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Dorothy W.

I agree that with Shakespeare it's good to know something about the plot ahead of time -- it helps you follow what's going on but even more so it helps you enjoy the language of the play. There isn't quite so much to take in and figure out all at once.


Dorothy--I think this is one instance where the more information I have the better! I think that even reading only one act a day will be slow going. Still, the intro said (and I'm sure they're right) the more exposure you have the better as the language will be easier! As long as I know what's going on... the rest will come later.


I agree about knowing as much as possible before seeing a performance. I think it maybe my favourite Shakespeare play - Malvolio is magnificent.

Kristen M.

I'll read along this week and we can compare notes next week. I'm excited! I haven't read Shakespeare in a long time and I don't think I've ever read this play before. I will need to get in the language again too. I used to be great at reading Shakespeare. I hope it's easy to pick back up!


Good luck with the play! I know I saw this one at the theatre but it was aeons ago and I've entirely forgotten it. I shall look forward to you jogging my memory!


Good luck with your reading. I haven't read this one before so I will be looking forward to hearing about it from you. I also agree, with Shakepeare I find it's best to have some guide before you set off!


I'm glad I'm not the only one who needs a good introduction and text notes to understand Shakespeare fully. :) In fact, I like having a good introduction to much of what I read. There's always something that I learn from the introduction that I probably would have missed otherwise.


So true, I hate being spoiled but with Shakespeare and some classics it's not a bad thing. Granted, we all probably know at least something about the stories but still.

Have fun with your reading project and looking forward to your thoughts on it.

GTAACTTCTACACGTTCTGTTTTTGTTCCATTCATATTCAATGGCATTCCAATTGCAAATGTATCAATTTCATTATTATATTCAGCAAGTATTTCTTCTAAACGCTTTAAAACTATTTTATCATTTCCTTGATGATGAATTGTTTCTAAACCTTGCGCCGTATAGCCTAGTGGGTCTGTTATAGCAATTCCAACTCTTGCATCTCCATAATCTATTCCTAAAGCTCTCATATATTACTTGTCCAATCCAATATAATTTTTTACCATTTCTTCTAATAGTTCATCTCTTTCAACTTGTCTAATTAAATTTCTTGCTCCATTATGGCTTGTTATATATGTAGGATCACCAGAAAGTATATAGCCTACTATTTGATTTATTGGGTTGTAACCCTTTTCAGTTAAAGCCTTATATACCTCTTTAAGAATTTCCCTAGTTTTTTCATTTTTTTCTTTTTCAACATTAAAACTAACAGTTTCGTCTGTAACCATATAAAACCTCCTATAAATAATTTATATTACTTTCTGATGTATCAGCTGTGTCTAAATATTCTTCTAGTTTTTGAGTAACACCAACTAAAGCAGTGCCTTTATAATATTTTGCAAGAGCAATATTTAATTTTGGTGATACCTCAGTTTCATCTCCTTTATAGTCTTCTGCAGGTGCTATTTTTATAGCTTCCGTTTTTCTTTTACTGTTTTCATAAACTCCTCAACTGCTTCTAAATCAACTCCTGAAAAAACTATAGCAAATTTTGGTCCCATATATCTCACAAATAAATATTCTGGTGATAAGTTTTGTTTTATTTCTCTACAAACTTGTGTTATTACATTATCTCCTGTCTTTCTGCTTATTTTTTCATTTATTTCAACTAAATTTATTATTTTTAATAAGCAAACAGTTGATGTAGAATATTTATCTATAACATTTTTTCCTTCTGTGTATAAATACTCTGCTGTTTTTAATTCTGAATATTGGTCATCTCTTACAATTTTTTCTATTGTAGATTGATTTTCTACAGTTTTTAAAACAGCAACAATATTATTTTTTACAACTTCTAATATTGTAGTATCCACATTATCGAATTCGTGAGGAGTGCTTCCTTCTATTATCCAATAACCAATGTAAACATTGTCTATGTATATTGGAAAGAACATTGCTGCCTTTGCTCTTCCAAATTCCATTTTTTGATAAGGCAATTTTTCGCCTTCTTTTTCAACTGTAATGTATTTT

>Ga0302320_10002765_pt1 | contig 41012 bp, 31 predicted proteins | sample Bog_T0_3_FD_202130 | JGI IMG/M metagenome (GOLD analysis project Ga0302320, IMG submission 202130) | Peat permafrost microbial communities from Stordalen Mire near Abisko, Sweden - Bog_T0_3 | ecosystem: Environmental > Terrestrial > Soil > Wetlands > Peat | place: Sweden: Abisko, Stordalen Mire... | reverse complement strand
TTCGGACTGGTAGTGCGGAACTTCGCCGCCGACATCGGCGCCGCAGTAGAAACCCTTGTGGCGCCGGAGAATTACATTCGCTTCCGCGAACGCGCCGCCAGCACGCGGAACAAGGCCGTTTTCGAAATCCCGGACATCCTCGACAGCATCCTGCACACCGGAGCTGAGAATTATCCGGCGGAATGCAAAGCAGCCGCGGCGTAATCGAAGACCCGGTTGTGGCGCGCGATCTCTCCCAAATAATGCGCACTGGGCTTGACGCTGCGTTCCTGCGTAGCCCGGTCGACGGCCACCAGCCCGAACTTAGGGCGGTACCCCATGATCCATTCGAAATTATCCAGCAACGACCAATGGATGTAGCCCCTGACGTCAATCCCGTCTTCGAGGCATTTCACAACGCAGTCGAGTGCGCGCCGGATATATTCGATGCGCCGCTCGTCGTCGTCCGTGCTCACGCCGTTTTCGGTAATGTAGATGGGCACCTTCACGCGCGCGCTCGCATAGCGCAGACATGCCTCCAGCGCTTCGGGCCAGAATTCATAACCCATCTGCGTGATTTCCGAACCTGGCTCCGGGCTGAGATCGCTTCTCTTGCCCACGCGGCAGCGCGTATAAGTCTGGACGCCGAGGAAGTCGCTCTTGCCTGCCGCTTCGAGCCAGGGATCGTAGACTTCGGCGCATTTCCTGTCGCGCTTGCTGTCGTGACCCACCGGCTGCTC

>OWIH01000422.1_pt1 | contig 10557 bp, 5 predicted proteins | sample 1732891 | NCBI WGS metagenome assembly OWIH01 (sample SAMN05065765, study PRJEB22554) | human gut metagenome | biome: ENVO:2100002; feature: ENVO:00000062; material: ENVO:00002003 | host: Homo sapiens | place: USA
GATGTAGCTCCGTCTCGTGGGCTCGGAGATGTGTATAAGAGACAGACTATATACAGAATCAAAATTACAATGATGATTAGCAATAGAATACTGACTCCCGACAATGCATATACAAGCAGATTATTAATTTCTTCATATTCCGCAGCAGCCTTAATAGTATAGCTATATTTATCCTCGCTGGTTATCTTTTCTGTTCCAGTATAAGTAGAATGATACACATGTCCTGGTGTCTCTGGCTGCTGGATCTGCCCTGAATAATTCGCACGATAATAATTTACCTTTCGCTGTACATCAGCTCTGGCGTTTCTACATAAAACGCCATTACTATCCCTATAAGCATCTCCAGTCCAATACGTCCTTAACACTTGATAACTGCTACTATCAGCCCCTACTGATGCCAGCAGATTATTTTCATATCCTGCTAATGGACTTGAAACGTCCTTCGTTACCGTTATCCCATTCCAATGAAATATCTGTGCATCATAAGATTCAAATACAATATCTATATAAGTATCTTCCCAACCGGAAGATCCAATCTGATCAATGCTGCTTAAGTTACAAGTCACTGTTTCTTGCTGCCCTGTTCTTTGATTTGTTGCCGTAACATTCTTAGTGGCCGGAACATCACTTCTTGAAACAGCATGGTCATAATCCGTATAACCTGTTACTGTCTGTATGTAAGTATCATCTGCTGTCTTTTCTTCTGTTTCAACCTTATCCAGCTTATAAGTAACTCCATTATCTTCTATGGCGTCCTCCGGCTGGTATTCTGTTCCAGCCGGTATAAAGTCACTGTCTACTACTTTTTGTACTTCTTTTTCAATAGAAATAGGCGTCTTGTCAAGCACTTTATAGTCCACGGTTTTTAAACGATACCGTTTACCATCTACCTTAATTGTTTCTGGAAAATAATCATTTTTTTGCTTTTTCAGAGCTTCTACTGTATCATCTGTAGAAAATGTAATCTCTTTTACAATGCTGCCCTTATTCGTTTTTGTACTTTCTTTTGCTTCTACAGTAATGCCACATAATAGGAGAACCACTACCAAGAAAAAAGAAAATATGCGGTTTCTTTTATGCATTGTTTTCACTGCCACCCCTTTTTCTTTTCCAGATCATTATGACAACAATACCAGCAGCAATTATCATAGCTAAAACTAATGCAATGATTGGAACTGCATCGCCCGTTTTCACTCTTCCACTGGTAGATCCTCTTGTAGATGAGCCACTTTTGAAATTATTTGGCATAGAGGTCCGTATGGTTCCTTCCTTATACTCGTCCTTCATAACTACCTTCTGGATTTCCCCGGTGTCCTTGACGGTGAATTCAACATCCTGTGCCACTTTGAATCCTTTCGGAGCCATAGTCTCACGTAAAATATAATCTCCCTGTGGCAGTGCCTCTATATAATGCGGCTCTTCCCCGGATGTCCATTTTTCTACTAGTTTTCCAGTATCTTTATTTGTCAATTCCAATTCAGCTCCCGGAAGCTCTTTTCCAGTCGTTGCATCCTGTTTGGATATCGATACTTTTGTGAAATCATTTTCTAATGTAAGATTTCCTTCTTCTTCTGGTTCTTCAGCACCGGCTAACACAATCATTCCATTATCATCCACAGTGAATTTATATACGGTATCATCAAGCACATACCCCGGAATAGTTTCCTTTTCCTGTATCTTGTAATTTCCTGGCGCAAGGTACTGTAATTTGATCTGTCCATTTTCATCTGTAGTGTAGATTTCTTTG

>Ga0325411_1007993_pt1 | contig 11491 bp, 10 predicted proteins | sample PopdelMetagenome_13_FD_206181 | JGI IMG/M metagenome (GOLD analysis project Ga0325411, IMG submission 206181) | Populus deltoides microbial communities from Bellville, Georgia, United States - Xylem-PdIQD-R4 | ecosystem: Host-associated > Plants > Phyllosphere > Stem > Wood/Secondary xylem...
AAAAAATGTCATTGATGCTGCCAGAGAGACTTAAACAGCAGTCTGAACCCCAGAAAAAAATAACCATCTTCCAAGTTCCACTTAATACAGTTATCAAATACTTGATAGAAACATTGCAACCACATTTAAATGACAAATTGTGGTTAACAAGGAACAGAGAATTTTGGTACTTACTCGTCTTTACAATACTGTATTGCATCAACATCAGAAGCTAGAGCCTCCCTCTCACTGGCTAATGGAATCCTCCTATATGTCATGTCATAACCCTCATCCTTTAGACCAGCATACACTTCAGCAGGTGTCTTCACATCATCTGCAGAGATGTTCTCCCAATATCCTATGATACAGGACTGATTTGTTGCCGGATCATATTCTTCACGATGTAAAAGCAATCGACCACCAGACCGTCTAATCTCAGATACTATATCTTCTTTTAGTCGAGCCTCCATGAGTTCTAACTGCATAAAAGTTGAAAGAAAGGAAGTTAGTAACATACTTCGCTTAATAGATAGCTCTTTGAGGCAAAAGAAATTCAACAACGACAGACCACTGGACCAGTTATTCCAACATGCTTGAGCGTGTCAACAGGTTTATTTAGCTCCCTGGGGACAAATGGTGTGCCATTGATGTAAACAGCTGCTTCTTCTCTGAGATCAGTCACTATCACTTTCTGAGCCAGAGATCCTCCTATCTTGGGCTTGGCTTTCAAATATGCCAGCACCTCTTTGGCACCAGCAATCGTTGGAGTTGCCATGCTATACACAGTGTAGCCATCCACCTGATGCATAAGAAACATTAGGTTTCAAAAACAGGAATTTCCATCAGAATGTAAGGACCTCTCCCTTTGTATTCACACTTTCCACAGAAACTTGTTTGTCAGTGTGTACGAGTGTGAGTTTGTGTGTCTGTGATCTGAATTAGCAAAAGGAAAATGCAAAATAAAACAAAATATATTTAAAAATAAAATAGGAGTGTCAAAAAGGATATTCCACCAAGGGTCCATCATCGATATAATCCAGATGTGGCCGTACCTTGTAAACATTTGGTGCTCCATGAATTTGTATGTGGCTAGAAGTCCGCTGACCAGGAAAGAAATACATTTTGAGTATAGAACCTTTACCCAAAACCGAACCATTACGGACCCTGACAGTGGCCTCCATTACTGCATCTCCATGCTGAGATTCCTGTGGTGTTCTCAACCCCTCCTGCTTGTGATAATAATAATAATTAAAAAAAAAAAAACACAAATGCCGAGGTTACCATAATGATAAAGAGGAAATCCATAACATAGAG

I haven't read any Shakespeare in a long time. The unfamiliar words/usage can really trip me up, but I enjoy how he turns sentences around. It makes my brain stretch.


I completely understand that about Shakespeare. I bought the collection of Shakespeare's works that Barnes & Noble put out a few years ago so that I could condense all of the smaller plays I had into one place. Then I knew I had to pick up a Shakespeare Reader. Because I know that there will be parts in every work that will have me going, 'um, what?' Just how it is. I have not read Twelfth Night yet. I am eager to know how you like it. :)


BookPlease--It's good to hear you like this play! I think I am going to enjoy seeing it once I finish reading. It sounds like a fun story actually.
Kristen--Sounds good! I have read very little Shakespeare. I read Midsummer Night's Dream and Romeo and Juliet a couple of years ago, and nothing before that since high school! I'm hoping the language gets easier as I go, too.
Litlove--I'd love to see Shakespeare on stage. A very long time ago I saw one play outside in the summer (Shakespeare on the Green), and all I remember is being completely lost and confused. Happy memory, eh? It might have been good to read the play first or at least figure out what the story was about ahead of time. Youth!